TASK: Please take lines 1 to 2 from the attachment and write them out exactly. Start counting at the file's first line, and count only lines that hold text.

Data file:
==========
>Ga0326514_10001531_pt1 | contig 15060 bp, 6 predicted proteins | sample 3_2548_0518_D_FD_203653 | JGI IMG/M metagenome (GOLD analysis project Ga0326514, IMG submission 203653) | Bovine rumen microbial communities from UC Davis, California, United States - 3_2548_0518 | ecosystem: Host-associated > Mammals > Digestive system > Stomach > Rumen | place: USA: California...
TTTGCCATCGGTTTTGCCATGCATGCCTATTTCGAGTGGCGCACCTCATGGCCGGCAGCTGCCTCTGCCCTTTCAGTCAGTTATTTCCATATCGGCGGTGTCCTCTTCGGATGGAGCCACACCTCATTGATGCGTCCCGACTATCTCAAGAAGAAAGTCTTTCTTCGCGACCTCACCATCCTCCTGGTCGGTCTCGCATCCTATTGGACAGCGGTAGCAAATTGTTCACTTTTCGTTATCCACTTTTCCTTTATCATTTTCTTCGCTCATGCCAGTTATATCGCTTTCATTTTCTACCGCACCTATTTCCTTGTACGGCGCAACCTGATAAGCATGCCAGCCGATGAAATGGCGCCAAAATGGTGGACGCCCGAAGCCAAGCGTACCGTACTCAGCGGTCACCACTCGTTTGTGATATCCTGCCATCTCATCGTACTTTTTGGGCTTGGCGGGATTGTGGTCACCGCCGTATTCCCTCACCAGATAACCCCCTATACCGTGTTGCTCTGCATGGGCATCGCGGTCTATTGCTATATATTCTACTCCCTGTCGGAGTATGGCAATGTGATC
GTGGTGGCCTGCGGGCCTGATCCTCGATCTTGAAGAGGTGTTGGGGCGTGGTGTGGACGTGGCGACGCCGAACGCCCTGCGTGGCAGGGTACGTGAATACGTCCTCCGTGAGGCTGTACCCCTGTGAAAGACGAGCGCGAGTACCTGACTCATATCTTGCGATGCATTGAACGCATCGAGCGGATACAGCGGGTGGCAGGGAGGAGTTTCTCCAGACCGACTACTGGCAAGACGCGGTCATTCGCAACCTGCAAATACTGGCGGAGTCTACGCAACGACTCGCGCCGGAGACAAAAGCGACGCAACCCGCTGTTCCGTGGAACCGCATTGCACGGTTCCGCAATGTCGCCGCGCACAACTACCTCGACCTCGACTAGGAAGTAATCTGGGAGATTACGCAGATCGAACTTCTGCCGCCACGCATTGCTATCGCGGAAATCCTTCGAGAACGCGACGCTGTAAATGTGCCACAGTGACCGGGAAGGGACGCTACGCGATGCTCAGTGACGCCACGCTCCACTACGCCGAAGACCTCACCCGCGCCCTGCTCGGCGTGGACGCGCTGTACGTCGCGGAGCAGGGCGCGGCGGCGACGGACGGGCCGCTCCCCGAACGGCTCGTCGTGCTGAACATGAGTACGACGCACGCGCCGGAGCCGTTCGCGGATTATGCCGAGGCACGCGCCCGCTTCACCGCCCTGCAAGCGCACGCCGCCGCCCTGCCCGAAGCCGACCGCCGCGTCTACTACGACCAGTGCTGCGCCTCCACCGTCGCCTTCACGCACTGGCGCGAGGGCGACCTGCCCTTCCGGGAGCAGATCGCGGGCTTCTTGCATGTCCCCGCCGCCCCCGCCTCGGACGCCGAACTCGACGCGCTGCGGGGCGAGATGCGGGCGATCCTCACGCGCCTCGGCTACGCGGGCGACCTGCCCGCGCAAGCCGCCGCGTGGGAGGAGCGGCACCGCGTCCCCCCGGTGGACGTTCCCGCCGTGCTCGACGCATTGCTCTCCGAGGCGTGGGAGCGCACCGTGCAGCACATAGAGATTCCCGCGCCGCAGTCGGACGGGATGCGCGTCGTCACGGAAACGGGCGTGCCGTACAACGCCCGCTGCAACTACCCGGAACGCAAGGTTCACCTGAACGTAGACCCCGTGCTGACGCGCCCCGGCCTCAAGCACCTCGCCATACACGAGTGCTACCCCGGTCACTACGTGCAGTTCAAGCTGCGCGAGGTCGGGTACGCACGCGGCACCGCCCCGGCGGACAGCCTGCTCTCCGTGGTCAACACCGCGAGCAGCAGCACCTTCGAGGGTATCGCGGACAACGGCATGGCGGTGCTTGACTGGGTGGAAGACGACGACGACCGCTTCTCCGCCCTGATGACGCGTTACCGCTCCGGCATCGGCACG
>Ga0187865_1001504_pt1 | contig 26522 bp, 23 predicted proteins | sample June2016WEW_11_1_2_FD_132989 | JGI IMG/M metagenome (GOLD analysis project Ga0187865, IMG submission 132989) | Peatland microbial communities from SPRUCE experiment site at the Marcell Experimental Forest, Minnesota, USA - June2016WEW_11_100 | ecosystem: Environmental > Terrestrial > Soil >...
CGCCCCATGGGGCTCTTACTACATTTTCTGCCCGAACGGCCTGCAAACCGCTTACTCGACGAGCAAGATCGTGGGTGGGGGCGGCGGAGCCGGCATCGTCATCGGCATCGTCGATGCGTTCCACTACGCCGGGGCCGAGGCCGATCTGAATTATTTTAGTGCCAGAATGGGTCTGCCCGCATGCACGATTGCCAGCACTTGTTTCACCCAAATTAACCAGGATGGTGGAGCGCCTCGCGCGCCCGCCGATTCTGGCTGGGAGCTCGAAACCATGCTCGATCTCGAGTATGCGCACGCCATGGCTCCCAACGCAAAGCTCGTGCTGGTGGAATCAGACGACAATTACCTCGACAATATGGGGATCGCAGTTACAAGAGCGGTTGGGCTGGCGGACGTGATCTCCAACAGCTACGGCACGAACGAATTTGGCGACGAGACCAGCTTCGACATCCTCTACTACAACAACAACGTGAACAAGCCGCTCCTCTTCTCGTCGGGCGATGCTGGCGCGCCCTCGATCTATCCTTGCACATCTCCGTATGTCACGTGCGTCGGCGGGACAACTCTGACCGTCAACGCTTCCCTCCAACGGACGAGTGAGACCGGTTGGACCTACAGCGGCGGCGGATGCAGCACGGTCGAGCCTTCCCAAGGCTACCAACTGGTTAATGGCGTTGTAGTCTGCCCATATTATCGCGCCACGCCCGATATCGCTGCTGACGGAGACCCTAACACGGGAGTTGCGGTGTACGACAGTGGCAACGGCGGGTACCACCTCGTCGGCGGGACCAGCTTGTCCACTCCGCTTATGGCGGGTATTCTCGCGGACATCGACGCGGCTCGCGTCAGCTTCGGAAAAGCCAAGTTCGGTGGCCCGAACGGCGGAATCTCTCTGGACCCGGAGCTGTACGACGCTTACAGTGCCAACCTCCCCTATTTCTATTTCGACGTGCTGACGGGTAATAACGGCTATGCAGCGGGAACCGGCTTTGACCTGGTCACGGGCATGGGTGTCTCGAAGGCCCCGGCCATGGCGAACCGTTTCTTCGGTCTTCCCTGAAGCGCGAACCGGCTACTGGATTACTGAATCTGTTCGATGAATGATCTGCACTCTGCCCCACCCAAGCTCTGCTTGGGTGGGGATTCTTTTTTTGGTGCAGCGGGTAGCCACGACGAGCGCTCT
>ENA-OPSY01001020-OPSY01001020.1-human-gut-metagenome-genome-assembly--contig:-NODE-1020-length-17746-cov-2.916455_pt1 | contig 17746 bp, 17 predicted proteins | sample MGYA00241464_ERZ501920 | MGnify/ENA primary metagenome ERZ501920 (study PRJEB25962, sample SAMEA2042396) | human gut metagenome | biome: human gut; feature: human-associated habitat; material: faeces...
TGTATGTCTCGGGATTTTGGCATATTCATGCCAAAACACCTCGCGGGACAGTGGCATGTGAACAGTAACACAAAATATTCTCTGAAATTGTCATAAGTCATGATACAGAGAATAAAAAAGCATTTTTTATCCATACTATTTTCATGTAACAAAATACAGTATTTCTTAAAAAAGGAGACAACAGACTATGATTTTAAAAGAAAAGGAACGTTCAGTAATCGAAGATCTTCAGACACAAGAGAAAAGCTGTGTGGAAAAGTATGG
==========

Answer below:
>Ga0326514_10001531_pt1 | contig 15060 bp, 6 predicted proteins | sample 3_2548_0518_D_FD_203653 | JGI IMG/M metagenome (GOLD analysis project Ga0326514, IMG submission 203653) | Bovine rumen microbial communities from UC Davis, California, United States - 3_2548_0518 | ecosystem: Host-associated > Mammals > Digestive system > Stomach > Rumen | place: USA: California...
TTTGCCATCGGTTTTGCCATGCATGCCTATTTCGAGTGGCGCACCTCATGGCCGGCAGCTGCCTCTGCCCTTTCAGTCAGTTATTTCCATATCGGCGGTGTCCTCTTCGGATGGAGCCACACCTCATTGATGCGTCCCGACTATCTCAAGAAGAAAGTCTTTCTTCGCGACCTCACCATCCTCCTGGTCGGTCTCGCATCCTATTGGACAGCGGTAGCAAATTGTTCACTTTTCGTTATCCACTTTTCCTTTATCATTTTCTTCGCTCATGCCAGTTATATCGCTTTCATTTTCTACCGCACCTATTTCCTTGTACGGCGCAACCTGATAAGCATGCCAGCCGATGAAATGGCGCCAAAATGGTGGACGCCCGAAGCCAAGCGTACCGTACTCAGCGGTCACCACTCGTTTGTGATATCCTGCCATCTCATCGTACTTTTTGGGCTTGGCGGGATTGTGGTCACCGCCGTATTCCCTCACCAGATAACCCCCTATACCGTGTTGCTCTGCATGGGCATCGCGGTCTATTGCTATATATTCTACTCCCTGTCGGAGTATGGCAATGTGATC